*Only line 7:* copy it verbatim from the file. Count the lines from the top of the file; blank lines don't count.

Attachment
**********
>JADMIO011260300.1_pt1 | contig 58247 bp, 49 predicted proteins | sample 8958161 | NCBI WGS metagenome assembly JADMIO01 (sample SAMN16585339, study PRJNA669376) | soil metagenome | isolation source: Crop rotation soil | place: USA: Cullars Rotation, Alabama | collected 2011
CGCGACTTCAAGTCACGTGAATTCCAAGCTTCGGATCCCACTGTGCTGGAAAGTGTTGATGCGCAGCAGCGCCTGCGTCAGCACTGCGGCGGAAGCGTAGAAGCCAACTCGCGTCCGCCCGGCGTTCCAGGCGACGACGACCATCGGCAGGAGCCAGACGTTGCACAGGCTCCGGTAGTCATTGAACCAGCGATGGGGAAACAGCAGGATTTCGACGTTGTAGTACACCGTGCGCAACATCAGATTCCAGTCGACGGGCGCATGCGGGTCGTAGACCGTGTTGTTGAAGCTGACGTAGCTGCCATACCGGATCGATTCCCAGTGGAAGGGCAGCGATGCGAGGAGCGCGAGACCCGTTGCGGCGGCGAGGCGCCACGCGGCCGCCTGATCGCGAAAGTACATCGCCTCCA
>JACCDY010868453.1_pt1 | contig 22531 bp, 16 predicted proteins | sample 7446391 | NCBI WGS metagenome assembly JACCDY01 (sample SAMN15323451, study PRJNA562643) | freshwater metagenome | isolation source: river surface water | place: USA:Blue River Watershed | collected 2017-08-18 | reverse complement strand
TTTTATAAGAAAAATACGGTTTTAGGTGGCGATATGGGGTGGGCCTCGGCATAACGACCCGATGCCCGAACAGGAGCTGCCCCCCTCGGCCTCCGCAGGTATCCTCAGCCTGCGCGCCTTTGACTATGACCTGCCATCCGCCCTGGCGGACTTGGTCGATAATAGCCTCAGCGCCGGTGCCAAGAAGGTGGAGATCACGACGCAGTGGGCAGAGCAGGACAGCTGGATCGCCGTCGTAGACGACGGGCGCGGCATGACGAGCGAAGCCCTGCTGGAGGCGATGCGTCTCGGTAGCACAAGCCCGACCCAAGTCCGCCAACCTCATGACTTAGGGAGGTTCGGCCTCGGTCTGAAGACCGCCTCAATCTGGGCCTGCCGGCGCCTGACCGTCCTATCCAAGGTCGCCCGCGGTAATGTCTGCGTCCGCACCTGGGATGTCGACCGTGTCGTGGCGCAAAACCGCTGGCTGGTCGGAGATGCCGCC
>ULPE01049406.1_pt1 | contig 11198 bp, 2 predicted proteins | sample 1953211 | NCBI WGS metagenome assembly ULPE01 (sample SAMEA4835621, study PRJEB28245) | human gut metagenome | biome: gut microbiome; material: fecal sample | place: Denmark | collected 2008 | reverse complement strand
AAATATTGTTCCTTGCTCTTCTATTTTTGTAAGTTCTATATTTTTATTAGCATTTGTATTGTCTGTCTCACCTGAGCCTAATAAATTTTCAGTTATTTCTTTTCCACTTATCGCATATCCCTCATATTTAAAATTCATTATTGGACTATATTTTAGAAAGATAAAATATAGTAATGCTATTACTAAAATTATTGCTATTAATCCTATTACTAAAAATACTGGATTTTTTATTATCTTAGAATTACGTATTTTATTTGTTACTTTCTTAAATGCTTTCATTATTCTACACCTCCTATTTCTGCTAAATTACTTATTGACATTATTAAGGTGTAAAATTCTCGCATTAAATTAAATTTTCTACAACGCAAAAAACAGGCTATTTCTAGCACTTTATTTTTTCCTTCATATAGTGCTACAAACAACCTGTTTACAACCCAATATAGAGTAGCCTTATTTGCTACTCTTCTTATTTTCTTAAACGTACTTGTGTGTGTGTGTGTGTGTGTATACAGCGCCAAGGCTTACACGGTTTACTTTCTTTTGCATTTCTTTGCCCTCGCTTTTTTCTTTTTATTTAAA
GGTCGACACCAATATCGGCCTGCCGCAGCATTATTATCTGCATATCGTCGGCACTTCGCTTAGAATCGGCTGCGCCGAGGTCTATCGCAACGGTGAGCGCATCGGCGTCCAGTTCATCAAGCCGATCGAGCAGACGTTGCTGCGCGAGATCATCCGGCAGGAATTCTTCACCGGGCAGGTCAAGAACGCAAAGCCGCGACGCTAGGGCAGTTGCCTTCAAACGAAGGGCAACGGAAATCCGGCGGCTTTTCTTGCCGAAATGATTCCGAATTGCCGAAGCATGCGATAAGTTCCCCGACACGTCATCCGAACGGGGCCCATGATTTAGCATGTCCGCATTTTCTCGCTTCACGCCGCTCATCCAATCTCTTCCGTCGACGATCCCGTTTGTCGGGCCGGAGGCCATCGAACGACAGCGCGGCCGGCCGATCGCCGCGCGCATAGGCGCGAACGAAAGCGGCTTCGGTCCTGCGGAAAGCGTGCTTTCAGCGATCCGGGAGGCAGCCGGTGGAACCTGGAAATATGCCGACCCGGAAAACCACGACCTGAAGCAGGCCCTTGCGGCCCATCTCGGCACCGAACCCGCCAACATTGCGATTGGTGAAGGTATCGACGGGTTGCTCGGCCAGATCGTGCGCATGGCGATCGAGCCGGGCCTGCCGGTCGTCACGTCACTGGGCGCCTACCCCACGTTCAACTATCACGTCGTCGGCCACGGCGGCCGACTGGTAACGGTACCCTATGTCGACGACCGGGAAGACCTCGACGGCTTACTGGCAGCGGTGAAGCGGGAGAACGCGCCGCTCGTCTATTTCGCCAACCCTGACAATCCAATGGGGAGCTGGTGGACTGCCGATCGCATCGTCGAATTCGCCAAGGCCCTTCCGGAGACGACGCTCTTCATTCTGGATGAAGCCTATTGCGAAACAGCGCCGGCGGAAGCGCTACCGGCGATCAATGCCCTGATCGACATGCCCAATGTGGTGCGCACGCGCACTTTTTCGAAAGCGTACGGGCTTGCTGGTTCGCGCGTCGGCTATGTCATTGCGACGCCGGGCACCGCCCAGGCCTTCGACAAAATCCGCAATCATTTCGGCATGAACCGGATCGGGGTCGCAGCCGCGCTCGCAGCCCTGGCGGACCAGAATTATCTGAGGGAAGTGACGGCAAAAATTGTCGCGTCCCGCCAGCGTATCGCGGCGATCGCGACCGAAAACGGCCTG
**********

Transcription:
GGTCGACACCAATATCGGCCTGCCGCAGCATTATTATCTGCATATCGTCGGCACTTCGCTTAGAATCGGCTGCGCCGAGGTCTATCGCAACGGTGAGCGCATCGGCGTCCAGTTCATCAAGCCGATCGAGCAGACGTTGCTGCGCGAGATCATCCGGCAGGAATTCTTCACCGGGCAGGTCAAGAACGCAAAGCCGCGACGCTAGGGCAGTTGCCTTCAAACGAAGGGCAACGGAAATCCGGCGGCTTTTCTTGCCGAAATGATTCCGAATTGCCGAAGCATGCGATAAGTTCCCCGACACGTCATCCGAACGGGGCCCATGATTTAGCATGTCCGCATTTTCTCGCTTCACGCCGCTCATCCAATCTCTTCCGTCGACGATCCCGTTTGTCGGGCCGGAGGCCATCGAACGACAGCGCGGCCGGCCGATCGCCGCGCGCATAGGCGCGAACGAAAGCGGCTTCGGTCCTGCGGAAAGCGTGCTTTCAGCGATCCGGGAGGCAGCCGGTGGAACCTGGAAATATGCCGACCCGGAAAACCACGACCTGAAGCAGGCCCTTGCGGCCCATCTCGGCACCGAACCCGCCAACATTGCGATTGGTGAAGGTATCGACGGGTTGCTCGGCCAGATCGTGCGCATGGCGATCGAGCCGGGCCTGCCGGTCGTCACGTCACTGGGCGCCTACCCCACGTTCAACTATCACGTCGTCGGCCACGGCGGCCGACTGGTAACGGTACCCTATGTCGACGACCGGGAAGACCTCGACGGCTTACTGGCAGCGGTGAAGCGGGAGAACGCGCCGCTCGTCTATTTCGCCAACCCTGACAATCCAATGGGGAGCTGGTGGACTGCCGATCGCATCGTCGAATTCGCCAAGGCCCTTCCGGAGACGACGCTCTTCATTCTGGATGAAGCCTATTGCGAAACAGCGCCGGCGGAAGCGCTACCGGCGATCAATGCCCTGATCGACATGCCCAATGTGGTGCGCACGCGCACTTTTTCGAAAGCGTACGGGCTTGCTGGTTCGCGCGTCGGCTATGTCATTGCGACGCCGGGCACCGCCCAGGCCTTCGACAAAATCCGCAATCATTTCGGCATGAACCGGATCGGGGTCGCAGCCGCGCTCGCAGCCCTGGCGGACCAGAATTATCTGAGGGAAGTGACGGCAAAAATTGTCGCGTCCCGCCAGCGTATCGCGGCGATCGCGACCGAAAACGGCCTG